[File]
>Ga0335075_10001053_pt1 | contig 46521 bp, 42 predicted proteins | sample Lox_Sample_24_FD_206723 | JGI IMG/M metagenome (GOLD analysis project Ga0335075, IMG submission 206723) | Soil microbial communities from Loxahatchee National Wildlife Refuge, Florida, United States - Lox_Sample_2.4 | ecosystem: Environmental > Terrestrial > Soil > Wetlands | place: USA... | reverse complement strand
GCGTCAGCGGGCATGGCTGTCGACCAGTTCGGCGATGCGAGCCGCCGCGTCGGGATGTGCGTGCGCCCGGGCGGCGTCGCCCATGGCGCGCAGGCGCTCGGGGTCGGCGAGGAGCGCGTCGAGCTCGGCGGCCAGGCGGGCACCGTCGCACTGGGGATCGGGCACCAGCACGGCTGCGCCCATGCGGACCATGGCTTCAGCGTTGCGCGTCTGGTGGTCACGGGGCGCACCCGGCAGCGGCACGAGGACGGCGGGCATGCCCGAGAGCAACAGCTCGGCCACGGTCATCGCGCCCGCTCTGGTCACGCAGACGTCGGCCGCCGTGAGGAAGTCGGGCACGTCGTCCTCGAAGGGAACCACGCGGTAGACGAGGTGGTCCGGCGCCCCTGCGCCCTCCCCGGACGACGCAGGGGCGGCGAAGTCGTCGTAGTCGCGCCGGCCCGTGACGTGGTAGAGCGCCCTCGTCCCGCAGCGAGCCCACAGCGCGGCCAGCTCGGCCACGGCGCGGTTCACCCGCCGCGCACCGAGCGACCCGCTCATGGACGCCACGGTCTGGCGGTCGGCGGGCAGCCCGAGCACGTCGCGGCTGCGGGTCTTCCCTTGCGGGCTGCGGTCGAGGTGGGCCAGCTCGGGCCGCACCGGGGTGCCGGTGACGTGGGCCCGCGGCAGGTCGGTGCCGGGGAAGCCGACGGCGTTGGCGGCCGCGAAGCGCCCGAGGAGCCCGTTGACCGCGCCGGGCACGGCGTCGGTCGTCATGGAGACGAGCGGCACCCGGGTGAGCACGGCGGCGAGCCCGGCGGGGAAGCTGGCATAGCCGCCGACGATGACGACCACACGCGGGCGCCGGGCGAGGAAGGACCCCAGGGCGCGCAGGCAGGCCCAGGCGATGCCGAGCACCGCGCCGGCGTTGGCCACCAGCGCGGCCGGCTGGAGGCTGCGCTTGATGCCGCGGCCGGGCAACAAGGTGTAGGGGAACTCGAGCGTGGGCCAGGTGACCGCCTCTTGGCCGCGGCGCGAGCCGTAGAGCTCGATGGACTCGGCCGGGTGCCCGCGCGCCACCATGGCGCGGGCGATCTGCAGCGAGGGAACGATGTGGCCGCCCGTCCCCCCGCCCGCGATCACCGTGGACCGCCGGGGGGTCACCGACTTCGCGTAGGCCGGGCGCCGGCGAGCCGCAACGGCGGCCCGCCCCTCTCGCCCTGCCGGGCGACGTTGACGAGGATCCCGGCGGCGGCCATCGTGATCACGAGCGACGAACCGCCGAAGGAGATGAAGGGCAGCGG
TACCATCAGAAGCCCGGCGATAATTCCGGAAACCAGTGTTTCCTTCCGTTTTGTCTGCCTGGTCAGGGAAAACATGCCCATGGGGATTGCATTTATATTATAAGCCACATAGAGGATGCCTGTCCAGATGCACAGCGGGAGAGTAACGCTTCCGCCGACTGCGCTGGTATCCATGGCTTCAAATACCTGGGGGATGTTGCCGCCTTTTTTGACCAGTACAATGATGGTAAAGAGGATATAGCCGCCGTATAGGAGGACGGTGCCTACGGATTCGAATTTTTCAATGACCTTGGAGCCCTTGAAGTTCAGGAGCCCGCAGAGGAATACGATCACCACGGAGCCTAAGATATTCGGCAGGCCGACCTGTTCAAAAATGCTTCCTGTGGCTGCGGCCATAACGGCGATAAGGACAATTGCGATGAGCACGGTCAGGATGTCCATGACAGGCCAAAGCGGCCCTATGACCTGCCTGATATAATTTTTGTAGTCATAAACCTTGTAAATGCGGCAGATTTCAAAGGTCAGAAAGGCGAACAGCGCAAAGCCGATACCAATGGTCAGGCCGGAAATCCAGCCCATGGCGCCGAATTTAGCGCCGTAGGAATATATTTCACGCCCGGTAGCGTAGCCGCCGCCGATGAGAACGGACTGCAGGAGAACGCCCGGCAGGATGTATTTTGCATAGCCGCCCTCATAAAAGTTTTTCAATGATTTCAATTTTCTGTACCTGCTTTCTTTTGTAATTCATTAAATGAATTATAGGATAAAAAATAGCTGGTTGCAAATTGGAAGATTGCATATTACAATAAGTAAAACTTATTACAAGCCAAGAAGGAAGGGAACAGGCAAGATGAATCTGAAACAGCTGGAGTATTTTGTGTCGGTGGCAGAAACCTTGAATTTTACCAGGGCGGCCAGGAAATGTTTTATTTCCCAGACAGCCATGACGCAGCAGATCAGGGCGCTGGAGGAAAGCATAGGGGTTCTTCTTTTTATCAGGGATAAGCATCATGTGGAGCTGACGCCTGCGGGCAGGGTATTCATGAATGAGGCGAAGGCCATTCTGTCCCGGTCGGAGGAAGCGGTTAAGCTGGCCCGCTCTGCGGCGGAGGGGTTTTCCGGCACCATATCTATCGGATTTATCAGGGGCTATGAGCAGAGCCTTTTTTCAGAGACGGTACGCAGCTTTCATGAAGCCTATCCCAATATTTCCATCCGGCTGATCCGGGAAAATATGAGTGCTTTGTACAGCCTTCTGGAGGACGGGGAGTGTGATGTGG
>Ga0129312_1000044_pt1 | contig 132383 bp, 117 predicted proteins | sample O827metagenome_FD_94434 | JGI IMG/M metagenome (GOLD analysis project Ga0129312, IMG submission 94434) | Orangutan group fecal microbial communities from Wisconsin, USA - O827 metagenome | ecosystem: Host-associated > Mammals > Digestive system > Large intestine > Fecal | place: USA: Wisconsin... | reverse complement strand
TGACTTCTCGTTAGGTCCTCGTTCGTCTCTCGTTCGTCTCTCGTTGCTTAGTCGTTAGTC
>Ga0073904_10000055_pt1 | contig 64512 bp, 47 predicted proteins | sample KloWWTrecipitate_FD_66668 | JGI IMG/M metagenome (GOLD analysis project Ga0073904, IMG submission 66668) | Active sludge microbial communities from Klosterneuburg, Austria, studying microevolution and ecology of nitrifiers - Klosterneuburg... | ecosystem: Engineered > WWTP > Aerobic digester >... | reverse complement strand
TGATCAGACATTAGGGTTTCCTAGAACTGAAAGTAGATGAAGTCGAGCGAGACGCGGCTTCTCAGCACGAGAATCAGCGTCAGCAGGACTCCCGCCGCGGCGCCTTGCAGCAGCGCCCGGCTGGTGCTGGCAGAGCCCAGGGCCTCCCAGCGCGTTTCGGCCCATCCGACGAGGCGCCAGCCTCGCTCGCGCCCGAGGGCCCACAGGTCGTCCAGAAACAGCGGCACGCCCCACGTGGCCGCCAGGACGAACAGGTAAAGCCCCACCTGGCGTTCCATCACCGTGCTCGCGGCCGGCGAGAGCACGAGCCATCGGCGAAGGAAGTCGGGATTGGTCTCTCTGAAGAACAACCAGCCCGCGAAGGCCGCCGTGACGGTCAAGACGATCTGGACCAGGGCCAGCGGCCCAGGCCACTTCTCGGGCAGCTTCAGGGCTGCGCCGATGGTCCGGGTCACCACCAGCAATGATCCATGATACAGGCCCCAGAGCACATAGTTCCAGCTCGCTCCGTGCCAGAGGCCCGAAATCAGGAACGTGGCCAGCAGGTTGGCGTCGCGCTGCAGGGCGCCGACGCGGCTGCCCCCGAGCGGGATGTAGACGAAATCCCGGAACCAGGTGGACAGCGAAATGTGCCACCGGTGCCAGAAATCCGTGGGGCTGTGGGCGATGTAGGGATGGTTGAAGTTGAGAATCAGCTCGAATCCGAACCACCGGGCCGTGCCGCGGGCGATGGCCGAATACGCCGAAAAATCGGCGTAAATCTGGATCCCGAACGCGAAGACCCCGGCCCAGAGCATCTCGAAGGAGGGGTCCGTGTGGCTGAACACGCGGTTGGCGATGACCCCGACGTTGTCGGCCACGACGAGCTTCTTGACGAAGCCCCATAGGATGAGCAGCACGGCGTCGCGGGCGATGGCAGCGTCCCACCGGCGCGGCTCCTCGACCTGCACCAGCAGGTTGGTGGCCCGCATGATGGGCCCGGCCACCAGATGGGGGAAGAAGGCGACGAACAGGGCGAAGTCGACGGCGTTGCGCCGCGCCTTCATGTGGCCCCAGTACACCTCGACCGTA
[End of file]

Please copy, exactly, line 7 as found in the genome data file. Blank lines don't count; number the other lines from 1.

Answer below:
TGATCAGACATTAGGGTTTCCTAGAACTGAAAGTAGATGAAGTCGAGCGAGACGCGGCTTCTCAGCACGAGAATCAGCGTCAGCAGGACTCCCGCCGCGGCGCCTTGCAGCAGCGCCCGGCTGGTGCTGGCAGAGCCCAGGGCCTCCCAGCGCGTTTCGGCCCATCCGACGAGGCGCCAGCCTCGCTCGCGCCCGAGGGCCCACAGGTCGTCCAGAAACAGCGGCACGCCCCACGTGGCCGCCAGGACGAACAGGTAAAGCCCCACCTGGCGTTCCATCACCGTGCTCGCGGCCGGCGAGAGCACGAGCCATCGGCGAAGGAAGTCGGGATTGGTCTCTCTGAAGAACAACCAGCCCGCGAAGGCCGCCGTGACGGTCAAGACGATCTGGACCAGGGCCAGCGGCCCAGGCCACTTCTCGGGCAGCTTCAGGGCTGCGCCGATGGTCCGGGTCACCACCAGCAATGATCCATGATACAGGCCCCAGAGCACATAGTTCCAGCTCGCTCCGTGCCAGAGGCCCGAAATCAGGAACGTGGCCAGCAGGTTGGCGTCGCGCTGCAGGGCGCCGACGCGGCTGCCCCCGAGCGGGATGTAGACGAAATCCCGGAACCAGGTGGACAGCGAAATGTGCCACCGGTGCCAGAAATCCGTGGGGCTGTGGGCGATGTAGGGATGGTTGAAGTTGAGAATCAGCTCGAATCCGAACCACCGGGCCGTGCCGCGGGCGATGGCCGAATACGCCGAAAAATCGGCGTAAATCTGGATCCCGAACGCGAAGACCCCGGCCCAGAGCATCTCGAAGGAGGGGTCCGTGTGGCTGAACACGCGGTTGGCGATGACCCCGACGTTGTCGGCCACGACGAGCTTCTTGACGAAGCCCCATAGGATGAGCAGCACGGCGTCGCGGGCGATGGCAGCGTCCCACCGGCGCGGCTCCTCGACCTGCACCAGCAGGTTGGTGGCCCGCATGATGGGCCCGGCCACCAGATGGGGGAAGAAGGCGACGAACAGGGCGAAGTCGACGGCGTTGCGCCGCGCCTTCATGTGGCCCCAGTACACCTCGACCGTA